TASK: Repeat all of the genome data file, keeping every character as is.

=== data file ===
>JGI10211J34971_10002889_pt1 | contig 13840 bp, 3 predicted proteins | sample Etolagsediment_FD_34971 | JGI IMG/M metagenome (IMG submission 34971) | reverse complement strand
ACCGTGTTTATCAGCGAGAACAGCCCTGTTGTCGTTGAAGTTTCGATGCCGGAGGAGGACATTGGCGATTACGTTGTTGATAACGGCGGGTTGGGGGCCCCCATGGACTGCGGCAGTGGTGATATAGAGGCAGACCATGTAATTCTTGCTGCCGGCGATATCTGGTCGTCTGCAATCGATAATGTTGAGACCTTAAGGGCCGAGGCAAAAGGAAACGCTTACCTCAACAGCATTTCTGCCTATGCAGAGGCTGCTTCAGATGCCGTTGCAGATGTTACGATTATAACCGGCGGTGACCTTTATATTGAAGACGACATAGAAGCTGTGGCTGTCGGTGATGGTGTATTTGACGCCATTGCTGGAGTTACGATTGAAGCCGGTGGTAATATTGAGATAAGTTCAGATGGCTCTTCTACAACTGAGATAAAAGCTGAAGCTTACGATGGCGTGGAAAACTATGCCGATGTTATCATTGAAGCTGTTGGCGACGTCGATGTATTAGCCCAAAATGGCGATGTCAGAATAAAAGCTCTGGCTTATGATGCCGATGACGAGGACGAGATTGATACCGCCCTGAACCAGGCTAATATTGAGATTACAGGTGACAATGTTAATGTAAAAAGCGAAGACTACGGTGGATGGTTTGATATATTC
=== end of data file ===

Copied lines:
>JGI10211J34971_10002889_pt1 | contig 13840 bp, 3 predicted proteins | sample Etolagsediment_FD_34971 | JGI IMG/M metagenome (IMG submission 34971) | reverse complement strand
ACCGTGTTTATCAGCGAGAACAGCCCTGTTGTCGTTGAAGTTTCGATGCCGGAGGAGGACATTGGCGATTACGTTGTTGATAACGGCGGGTTGGGGGCCCCCATGGACTGCGGCAGTGGTGATATAGAGGCAGACCATGTAATTCTTGCTGCCGGCGATATCTGGTCGTCTGCAATCGATAATGTTGAGACCTTAAGGGCCGAGGCAAAAGGAAACGCTTACCTCAACAGCATTTCTGCCTATGCAGAGGCTGCTTCAGATGCCGTTGCAGATGTTACGATTATAACCGGCGGTGACCTTTATATTGAAGACGACATAGAAGCTGTGGCTGTCGGTGATGGTGTATTTGACGCCATTGCTGGAGTTACGATTGAAGCCGGTGGTAATATTGAGATAAGTTCAGATGGCTCTTCTACAACTGAGATAAAAGCTGAAGCTTACGATGGCGTGGAAAACTATGCCGATGTTATCATTGAAGCTGTTGGCGACGTCGATGTATTAGCCCAAAATGGCGATGTCAGAATAAAAGCTCTGGCTTATGATGCCGATGACGAGGACGAGATTGATACCGCCCTGAACCAGGCTAATATTGAGATTACAGGTGACAATGTTAATGTAAAAAGCGAAGACTACGGTGGATGGTTTGATATATTC